Oh, yes. You all weighed in on the “desert” book. You offered so many terrific alternatives to Toad the Dreamer and Out of the Desert. When I tallied all the votes, Out of the Desert won. The more I work with it, the better I like it. After all, it’s clear in the series of stories that you can take the main characters out of the desert…

I’m also working on another book, which I planned to have out in the fall. Not gonna happen. I knew it before I sprained my ankle. I could push to get the book out, but I’d rather it be ready and right than ready and right now. You know what I mean. We’ve all read books rushed into print. It’s not that much fun for the reader. So, I’ll put a bit more work into the manuscript. I’ll be asking for suggestions on book titles…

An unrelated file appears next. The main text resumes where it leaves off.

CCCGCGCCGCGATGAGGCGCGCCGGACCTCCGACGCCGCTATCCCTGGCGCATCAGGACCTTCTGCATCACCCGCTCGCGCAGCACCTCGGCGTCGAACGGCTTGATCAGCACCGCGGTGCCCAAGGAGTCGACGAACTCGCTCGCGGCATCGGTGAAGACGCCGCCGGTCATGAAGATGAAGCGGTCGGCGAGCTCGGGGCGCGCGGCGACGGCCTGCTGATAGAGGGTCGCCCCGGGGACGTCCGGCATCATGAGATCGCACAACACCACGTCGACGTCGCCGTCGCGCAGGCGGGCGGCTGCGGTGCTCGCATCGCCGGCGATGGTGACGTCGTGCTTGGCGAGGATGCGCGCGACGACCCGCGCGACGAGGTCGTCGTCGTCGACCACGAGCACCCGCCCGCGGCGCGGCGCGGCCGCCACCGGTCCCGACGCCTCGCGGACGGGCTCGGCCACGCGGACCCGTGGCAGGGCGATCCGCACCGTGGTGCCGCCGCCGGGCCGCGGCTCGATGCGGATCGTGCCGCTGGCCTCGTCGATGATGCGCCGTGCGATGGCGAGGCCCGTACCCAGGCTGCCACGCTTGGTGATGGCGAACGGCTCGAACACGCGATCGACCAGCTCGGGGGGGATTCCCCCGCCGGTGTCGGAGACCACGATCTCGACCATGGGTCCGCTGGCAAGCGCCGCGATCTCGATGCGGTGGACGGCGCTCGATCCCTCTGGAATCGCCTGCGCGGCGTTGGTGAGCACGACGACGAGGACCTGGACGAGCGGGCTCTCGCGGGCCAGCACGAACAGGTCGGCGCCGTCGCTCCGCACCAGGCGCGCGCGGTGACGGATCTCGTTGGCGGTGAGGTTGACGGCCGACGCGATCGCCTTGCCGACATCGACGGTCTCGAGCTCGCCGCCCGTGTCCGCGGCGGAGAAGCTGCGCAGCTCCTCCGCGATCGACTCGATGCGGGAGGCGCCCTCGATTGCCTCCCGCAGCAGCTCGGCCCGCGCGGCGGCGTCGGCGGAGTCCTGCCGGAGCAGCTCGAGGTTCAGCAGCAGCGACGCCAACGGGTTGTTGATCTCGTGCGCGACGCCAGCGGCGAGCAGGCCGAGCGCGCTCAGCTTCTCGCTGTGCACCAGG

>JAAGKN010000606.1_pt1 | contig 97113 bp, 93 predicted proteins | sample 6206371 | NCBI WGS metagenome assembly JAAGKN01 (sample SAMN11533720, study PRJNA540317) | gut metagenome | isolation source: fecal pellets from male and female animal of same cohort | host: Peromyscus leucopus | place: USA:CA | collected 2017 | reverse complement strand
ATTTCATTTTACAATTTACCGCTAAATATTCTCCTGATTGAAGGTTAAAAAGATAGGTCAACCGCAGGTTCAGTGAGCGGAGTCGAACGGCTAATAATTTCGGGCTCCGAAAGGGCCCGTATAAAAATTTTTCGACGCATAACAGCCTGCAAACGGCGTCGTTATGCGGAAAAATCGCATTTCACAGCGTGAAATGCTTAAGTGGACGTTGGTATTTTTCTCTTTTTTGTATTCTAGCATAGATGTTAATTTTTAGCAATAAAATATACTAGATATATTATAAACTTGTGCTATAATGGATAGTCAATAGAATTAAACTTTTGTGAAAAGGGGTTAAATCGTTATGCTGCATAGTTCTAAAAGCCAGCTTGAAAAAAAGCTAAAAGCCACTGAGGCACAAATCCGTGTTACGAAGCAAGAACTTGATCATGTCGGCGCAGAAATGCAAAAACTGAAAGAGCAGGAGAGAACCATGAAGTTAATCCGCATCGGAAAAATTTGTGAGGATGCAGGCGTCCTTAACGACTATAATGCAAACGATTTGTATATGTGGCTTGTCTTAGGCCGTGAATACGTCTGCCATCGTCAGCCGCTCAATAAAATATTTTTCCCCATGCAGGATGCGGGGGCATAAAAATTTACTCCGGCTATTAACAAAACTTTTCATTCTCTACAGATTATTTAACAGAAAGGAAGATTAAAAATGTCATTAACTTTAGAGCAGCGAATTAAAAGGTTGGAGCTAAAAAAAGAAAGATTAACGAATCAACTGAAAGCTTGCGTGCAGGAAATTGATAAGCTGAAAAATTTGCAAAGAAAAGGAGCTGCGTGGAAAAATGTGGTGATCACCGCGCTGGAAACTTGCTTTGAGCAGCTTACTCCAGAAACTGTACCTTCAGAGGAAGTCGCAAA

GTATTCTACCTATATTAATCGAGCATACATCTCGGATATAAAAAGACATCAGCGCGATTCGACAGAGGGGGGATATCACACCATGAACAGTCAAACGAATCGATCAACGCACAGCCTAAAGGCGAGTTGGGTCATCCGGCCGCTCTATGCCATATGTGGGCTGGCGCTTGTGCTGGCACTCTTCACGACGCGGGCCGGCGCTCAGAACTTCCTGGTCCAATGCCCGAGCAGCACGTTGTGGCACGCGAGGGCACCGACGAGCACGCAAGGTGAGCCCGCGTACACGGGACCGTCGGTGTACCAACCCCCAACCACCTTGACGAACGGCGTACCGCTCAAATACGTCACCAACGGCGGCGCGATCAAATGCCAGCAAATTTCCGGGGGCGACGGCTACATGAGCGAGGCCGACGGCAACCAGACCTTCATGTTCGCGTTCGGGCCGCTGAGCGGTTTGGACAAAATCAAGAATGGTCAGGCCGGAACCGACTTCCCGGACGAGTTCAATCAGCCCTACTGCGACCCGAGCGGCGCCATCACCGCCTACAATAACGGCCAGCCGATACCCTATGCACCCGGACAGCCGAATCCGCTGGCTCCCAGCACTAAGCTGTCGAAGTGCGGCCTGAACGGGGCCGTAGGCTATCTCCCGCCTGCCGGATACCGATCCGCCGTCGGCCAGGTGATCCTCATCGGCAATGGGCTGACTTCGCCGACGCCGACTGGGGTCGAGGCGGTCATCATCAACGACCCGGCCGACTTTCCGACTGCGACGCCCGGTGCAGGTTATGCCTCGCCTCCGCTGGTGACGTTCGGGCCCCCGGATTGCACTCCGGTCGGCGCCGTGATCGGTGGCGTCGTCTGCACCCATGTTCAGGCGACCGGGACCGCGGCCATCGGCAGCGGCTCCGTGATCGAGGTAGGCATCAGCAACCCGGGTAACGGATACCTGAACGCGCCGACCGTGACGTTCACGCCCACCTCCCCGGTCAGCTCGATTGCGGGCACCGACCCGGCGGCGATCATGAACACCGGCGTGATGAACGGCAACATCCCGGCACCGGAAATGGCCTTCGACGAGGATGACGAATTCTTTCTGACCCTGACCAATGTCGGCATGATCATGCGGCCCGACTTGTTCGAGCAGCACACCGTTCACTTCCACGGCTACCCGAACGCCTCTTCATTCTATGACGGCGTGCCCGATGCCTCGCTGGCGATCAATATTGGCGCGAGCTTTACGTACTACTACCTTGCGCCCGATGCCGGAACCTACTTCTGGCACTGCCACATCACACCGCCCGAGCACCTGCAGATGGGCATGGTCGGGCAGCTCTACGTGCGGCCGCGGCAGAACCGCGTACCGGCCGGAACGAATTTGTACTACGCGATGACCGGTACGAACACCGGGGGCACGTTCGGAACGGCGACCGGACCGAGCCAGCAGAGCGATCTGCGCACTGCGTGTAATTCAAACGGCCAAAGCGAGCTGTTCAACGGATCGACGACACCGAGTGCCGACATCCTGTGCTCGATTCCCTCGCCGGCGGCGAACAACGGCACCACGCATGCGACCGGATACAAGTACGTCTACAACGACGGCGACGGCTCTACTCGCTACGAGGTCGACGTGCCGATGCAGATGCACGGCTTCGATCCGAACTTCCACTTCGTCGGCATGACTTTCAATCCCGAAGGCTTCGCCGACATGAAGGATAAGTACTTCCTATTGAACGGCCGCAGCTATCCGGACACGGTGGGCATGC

Until I’m more mobile, I may send additional posts. I refuse to be bored. I will try to share what I think you’d like to read. I hope you agree.

And now, the ankle is throbbing and needs to be elevated. Bye for now.

#AmWriting, #Memories

Broken Hearted

April 2, 2019

No, I haven’t experienced a personal loss, disaster, or break up. I’m broken hearted about the number of people who have been killed while at worship.

This isn’t meant to be a political screed, but a personal reflection on what is happening.

Are you old enough to remember places of worship being unlocked throughout the week, all night? No matter what time, you could always find a place of worship open somewhere in a city. Sometimes a priest or minister staffed them. Sometimes they were empty except for the worshippers who tucked in for a bit of quiet contemplation of something greater than themselves.